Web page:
Coop design tips for cold weather (wanted tips)

Discussion in 'Coop & Run - Design, Construction, & Maintenance' started by Firefyter-Emt, Aug 15, 2007.

  1. Firefyter-Emt

    Firefyter-Emt Chillin' With My Peeps

    I am still mulling a coop design that will be built possiably this fall, maybe this spring. I plan to build this once and build it right. I do a lot of cabinet & carpentry work so that is not an issue.

    Some of my questions are around ventilation right now. How much and how little is the thing I ponder now. A plastic ridge vent would help get some hot air out in the summer, but there is no easy to shut it for the winter, do I need to allow some air movement in the winter here in NE Connecticut or should I plan to shut it up tight?

    I would like to not heat the coop in the winter so it will get some insulation in the walls, but without a ridge vent I do not want to insulate the roof. From what I understand this should be fine as some do not even insulate or heat. I am planning on Barred Rocks and RI Reds so far. (still in the planning stages)

    Can I get away with just two small open windows (caged) in the summer even if they are on the same wall? Or would I need to re-think this and add cross venting?
     
  2. speckledhen

    speckledhen Intentional Solitude Premium Member

    For summer, you definitely need cross ventilation. And you still need some ventilation in the winter as well since they respire and the moisture must get out along with odors for air quality inside. I have vents that run all the way the length of my 20' coop at the top of the wall, with hinged doors that can be hooked at the top to stay open or be closed down. They are about 8" high, PLUS I have three windows and another vent on the back of the coop for cross ventilation, but that one is one of those meant to go in a crawlspace wall that you can open or close.
    Here is a picture of when we were building the addition to our original 8x8 coop-see those vents? Even with all windows and vents open, this heat is almost unbearable this summer.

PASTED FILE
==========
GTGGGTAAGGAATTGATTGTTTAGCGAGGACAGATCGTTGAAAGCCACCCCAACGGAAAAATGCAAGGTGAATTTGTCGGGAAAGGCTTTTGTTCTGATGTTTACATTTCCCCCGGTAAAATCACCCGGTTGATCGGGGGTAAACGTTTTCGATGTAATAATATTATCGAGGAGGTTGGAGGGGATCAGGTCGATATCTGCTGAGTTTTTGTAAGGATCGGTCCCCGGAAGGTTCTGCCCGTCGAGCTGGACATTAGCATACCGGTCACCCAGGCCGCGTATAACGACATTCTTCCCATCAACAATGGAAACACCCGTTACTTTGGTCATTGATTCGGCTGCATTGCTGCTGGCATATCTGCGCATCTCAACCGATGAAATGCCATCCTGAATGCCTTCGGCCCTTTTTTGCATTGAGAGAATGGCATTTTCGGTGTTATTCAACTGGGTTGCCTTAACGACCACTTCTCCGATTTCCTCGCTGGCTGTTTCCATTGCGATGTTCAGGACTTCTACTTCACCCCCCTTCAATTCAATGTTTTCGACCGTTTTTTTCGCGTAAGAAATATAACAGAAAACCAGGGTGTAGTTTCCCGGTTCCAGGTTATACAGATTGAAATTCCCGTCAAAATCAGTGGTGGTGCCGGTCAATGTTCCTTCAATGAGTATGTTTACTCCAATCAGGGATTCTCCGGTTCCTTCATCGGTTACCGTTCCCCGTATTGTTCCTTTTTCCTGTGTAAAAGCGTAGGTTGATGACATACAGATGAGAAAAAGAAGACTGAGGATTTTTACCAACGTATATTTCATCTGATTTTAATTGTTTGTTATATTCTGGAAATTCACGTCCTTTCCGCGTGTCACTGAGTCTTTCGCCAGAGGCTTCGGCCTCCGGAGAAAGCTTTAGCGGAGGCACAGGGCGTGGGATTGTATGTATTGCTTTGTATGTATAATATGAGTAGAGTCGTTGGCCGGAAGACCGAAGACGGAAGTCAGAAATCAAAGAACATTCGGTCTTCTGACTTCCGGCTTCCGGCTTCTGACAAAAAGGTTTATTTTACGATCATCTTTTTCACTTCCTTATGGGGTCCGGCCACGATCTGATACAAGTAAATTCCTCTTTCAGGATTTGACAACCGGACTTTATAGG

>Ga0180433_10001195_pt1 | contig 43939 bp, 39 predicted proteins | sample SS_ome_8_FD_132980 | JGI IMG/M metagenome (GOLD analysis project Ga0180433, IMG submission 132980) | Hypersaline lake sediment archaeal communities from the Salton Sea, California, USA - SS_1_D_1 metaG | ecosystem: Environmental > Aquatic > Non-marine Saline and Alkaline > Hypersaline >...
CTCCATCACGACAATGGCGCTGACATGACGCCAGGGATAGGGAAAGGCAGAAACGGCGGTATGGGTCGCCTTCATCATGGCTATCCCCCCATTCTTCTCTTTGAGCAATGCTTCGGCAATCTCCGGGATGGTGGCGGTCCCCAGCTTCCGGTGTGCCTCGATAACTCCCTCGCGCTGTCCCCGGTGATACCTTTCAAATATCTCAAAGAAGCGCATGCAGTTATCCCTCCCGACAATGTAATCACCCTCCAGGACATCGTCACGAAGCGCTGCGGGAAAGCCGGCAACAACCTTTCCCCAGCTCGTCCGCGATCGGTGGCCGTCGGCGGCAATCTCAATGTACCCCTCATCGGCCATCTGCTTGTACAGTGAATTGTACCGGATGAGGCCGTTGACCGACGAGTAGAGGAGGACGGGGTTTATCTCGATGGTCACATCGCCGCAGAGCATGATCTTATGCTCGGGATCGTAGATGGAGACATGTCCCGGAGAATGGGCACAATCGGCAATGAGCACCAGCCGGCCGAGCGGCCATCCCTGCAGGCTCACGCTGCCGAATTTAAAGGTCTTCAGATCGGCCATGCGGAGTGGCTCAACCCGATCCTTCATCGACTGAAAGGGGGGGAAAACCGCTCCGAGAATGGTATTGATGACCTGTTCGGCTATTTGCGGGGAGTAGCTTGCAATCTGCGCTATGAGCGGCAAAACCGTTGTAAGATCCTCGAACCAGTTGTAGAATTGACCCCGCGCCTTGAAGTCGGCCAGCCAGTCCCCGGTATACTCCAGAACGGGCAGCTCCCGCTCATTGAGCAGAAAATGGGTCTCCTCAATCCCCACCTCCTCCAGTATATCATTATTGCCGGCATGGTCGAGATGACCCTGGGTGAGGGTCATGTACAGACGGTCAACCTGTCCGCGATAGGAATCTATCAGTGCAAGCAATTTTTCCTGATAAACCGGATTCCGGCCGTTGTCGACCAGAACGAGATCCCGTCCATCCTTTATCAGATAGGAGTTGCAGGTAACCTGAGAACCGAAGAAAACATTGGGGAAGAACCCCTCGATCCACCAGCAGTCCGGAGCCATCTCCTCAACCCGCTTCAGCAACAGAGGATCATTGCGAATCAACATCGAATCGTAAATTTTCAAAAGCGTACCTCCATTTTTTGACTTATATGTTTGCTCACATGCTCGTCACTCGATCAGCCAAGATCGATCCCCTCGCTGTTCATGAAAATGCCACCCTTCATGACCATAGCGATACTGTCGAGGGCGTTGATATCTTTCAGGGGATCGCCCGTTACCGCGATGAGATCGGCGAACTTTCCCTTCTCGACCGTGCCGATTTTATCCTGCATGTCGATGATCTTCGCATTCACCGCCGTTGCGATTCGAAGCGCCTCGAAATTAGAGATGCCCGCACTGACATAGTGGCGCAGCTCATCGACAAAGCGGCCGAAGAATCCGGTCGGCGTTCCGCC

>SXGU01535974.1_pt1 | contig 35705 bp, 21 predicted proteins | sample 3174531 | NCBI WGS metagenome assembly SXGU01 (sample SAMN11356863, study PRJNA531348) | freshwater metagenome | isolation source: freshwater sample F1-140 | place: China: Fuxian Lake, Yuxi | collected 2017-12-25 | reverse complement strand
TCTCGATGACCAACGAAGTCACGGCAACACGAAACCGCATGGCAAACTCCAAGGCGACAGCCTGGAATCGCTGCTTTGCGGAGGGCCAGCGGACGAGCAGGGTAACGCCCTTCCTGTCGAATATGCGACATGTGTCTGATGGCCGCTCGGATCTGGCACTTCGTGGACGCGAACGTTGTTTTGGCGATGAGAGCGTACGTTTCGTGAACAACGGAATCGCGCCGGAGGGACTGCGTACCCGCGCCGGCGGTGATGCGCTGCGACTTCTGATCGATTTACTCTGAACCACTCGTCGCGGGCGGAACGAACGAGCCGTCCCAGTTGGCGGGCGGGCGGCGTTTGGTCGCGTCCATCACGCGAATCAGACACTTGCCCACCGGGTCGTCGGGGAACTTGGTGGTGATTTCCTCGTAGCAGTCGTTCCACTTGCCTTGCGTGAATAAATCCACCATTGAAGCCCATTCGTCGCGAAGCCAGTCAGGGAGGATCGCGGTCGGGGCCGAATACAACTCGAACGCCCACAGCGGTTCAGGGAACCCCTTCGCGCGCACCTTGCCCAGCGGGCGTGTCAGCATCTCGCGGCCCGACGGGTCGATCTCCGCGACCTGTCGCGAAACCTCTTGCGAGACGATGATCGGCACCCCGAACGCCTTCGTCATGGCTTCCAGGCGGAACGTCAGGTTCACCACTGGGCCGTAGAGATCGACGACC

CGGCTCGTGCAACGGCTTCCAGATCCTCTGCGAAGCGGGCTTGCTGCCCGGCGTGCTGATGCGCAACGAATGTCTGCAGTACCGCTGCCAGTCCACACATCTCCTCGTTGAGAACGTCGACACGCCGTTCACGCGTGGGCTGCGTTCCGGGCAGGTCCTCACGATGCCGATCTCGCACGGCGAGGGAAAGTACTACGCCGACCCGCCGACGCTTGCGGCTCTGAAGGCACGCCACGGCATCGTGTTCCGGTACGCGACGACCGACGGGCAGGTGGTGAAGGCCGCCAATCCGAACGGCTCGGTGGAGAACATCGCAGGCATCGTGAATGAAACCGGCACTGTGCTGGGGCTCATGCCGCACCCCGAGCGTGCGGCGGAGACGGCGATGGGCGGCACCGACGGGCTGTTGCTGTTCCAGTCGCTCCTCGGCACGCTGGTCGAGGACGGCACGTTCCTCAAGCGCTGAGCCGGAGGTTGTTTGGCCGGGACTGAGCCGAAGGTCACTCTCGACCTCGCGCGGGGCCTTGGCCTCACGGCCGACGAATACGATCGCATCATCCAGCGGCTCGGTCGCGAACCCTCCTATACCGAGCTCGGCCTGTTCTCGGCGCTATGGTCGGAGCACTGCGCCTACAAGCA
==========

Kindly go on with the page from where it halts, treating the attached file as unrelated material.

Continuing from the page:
[​IMG]
    [​IMG]
     
  3. justusnak

    justusnak Flock Mistress

    I have to agree with Cynthia. You will need ventilation in the winter as well. I have the same design in one of my coops, as Cynthia....top of the wall vents. Sure lets alot of the heat out. Cross ventilation is crucial in the summer heat. My Buff Orpingtons coop, has openings on all 4 sides, and in this heat, with fans going, and a dirt/gravel floor, it is STILL 104 in the coop. Its just tooo hot!!
     
  4. Firefyter-Emt

    Firefyter-Emt Chillin' With My Peeps

    So just how much air will be needed for winter? We are normaly around the 20 to 30's , but can go down to sub zero for days at a time. That looks like a LOT of open heat loss in the winter to me.

    I am leaning towards a saltbox type design now, could I get away with open roof venting like this for the cold??

    [​IMG]
     
    Last edited: Aug 15, 2007
  5. speckledhen

    speckledhen Intentional Solitude Premium Member

    Remember, every one of my long vents can close down in winter, so there is no heat loss, but they absolutely must have some ventilation in winter. In subzero weather, those little vents on each end of your saltbox may be enough, if you do not overcrowd your coop-the more birds, the more ventilation needed. I live in the mountains and we go into the single digits for several days in the winter and I still crack a section of those long vents and prop it with a piece of wood or something so it isn't open all the way, just a crack. They do better in cold than they will do in extreme heat, believe me. Here is a picture of how my long vents are held open-I can open them by however much I want by propping something in the opening, too.